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American colonists were outraged over the tea tax, which had existed since the 1767 Townshend Revenue Act and did not get repealed like the other taxes in 1770, and believed the Tea Act was a tactic to gain colonial support for the tax already enforced.
The act granted the EIC a monopoly on the sale of tea that was cheaper than smuggled tea; its hidden purpose was to force the colonists to pay a tax of 3 pennies on every pound of tea. The Tea Act thus retained the three pence Townshend duty on tea imported to the colonies.
The act retained the duty on imported tea at its existing rate, but, since the company was no longer required to pay an additional tax in England, the Tea Act effectively lowered the price of the East India Company’s tea in the colonies.
The Boston Tea Party was certainly a tax protest, but it was not a protest against high taxes. In fact, it was sparked by a tax cut, not a tax hike. But rather than repeal all the Townshend duties, Parliament chose to retain the tax on tea, chiefly to underscore the government’s right to impose such a levy.
The tax on tea had existed since the passing of the 1767 Townshend Revenue Act. Along with tea, the Townshend Revenue Act also taxed glass, lead, oil, paint, and paper. Due to boycotts and protests, the Townshend Revenue Act’s taxes were repealed on all commodities except tea in 1770.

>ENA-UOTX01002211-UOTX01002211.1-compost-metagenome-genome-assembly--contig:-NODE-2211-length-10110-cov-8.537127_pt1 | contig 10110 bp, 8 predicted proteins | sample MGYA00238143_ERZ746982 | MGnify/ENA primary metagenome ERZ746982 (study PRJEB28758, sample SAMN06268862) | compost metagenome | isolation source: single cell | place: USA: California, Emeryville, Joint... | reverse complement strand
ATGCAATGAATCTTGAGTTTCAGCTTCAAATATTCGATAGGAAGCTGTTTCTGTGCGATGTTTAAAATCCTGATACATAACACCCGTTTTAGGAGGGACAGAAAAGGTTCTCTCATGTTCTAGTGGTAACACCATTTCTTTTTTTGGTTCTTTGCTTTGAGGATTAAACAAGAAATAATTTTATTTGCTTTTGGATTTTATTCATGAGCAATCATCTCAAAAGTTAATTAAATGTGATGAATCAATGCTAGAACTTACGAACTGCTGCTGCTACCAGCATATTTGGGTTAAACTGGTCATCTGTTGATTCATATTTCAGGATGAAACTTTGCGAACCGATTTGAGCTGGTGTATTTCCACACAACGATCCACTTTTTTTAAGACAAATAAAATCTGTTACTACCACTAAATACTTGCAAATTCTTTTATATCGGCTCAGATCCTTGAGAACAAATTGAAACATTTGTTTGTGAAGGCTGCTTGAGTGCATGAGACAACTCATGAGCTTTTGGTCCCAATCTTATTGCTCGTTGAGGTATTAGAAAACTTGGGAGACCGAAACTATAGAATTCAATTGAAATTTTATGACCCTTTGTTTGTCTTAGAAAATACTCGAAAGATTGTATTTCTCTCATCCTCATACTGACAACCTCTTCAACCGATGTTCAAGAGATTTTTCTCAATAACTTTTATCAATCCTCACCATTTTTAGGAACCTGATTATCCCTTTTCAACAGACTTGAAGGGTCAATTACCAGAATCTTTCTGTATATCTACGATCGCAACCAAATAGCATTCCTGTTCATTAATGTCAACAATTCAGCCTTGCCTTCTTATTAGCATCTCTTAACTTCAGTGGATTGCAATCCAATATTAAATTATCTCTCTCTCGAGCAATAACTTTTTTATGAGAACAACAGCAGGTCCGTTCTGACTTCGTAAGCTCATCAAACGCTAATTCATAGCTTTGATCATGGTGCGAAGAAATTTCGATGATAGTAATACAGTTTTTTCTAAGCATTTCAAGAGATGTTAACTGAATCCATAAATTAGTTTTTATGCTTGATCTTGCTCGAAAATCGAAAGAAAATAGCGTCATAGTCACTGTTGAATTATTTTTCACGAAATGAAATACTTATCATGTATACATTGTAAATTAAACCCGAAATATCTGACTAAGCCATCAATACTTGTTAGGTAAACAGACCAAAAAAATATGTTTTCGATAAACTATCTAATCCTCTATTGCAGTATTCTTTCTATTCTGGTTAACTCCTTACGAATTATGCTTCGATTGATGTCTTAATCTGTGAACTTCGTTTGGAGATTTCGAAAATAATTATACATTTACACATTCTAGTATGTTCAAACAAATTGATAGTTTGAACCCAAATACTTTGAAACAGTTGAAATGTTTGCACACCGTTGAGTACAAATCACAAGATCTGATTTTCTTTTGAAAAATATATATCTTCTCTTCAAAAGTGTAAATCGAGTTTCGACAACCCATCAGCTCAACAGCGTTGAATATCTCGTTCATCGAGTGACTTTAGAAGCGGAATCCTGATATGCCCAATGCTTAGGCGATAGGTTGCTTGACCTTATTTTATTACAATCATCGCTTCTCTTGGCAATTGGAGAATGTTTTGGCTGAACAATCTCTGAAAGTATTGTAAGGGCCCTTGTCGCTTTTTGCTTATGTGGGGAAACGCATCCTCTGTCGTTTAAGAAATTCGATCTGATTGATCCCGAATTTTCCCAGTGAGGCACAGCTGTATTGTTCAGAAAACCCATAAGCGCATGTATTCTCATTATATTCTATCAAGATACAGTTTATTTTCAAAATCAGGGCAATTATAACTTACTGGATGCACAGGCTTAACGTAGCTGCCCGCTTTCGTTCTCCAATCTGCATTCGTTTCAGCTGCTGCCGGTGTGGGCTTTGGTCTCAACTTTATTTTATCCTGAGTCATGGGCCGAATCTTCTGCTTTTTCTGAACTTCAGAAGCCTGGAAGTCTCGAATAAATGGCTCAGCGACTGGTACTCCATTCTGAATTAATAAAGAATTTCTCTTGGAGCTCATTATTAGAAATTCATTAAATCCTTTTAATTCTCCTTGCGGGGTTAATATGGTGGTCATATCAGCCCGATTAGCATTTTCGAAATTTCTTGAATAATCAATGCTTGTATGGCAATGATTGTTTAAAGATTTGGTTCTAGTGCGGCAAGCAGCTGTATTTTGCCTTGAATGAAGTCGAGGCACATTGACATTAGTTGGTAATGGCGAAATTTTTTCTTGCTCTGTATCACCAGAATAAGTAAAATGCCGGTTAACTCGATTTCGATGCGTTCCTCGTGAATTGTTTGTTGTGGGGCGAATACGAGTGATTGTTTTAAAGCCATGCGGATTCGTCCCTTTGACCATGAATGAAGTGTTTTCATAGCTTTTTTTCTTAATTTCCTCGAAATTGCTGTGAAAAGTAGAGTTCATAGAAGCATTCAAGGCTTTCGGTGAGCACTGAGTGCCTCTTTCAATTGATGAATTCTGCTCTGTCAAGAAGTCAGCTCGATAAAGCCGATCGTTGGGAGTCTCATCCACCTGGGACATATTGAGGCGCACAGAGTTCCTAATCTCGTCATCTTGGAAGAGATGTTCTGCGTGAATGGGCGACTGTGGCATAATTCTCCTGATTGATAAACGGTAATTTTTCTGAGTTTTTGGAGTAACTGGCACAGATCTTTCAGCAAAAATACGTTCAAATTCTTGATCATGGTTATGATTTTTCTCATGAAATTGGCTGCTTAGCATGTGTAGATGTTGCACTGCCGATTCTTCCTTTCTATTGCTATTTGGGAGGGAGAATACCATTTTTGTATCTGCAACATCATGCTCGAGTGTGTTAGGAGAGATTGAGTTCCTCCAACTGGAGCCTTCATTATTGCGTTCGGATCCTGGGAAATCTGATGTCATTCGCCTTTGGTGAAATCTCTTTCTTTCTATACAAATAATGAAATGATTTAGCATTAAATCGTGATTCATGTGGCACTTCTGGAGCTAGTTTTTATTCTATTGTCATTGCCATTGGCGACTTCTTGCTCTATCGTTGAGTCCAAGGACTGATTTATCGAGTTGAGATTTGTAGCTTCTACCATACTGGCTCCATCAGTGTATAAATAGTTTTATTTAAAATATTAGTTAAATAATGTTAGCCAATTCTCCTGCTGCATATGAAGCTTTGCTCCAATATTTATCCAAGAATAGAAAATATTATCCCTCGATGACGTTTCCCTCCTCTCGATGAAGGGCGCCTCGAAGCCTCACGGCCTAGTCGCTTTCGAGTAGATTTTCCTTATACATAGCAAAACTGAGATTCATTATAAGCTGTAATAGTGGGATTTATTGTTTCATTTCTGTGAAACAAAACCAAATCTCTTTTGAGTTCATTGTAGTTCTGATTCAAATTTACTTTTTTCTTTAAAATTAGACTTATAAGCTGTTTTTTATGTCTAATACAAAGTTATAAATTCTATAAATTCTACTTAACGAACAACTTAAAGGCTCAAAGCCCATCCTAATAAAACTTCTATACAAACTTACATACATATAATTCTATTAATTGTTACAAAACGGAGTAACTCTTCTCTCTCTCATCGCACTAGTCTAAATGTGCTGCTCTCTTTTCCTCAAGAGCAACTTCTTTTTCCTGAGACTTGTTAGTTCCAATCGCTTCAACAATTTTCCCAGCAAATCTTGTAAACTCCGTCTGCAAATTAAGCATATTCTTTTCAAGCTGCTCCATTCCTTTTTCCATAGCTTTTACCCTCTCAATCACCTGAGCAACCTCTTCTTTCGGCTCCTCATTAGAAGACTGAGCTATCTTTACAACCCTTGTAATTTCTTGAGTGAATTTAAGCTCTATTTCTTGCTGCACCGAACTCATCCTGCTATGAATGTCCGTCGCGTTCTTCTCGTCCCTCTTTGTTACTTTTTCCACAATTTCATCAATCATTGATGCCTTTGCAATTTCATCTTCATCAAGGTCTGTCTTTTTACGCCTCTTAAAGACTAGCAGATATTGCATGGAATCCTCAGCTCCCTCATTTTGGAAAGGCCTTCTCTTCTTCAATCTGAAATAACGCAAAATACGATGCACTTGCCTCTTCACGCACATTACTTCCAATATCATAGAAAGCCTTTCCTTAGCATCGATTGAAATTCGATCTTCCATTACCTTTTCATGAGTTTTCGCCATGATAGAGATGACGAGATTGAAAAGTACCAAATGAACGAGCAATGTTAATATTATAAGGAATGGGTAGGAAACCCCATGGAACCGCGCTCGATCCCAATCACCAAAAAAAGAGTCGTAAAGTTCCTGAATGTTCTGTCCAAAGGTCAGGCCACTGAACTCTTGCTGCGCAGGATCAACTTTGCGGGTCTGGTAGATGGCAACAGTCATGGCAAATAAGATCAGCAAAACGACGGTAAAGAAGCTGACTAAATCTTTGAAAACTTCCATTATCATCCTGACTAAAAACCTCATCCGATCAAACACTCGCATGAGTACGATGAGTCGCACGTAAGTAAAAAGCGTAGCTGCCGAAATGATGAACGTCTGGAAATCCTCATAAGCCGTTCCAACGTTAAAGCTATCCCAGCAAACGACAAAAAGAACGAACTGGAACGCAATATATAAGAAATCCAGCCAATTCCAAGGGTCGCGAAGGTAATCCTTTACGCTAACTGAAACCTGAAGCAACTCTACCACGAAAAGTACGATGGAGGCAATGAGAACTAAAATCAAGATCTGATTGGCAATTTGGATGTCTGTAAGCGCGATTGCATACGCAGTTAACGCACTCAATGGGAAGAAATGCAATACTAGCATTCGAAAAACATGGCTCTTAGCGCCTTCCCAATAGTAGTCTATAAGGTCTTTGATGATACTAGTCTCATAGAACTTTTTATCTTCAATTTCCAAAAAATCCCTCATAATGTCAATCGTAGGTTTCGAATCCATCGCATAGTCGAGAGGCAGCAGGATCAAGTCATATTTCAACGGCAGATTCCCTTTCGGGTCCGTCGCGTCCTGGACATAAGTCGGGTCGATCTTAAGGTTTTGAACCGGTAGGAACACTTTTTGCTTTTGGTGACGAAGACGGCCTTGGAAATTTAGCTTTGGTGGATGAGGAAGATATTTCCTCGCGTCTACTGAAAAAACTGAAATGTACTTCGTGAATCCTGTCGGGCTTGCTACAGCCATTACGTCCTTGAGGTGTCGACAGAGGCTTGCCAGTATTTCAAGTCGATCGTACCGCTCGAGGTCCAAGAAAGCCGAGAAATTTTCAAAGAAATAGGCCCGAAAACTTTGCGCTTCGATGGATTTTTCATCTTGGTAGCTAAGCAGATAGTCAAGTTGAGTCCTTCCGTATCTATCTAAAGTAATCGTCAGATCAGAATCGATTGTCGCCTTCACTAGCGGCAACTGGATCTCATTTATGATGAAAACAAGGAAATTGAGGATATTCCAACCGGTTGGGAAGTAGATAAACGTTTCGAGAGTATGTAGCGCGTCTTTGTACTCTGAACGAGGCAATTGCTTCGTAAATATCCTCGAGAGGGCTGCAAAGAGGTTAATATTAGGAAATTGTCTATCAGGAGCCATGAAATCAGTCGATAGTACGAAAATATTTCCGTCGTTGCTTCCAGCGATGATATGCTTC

In 1773, the Tea Act was imposed – on top of the remaining Townshend Acts – which was the last straw for many colonists. Interestingly, the Tea Act did not impose any new taxes on the colonies, but it did keep in place the duty on tea imported to the colonies established by the Townshend Act.
With the passing of the Tea Act, the seventeen million pounds of unsold surplus tea the British East India Company owned could be sold to markets in the American colonies. The tea was to be shipped to the American colonies and sold at a reduced rate.
Prior to the Tea Act, the British East India Company Tea was required to exclusively sell its tea at auction in London. This required the British East India Company to pay a tax per pound of tea sold which added to the company’s financial burdens.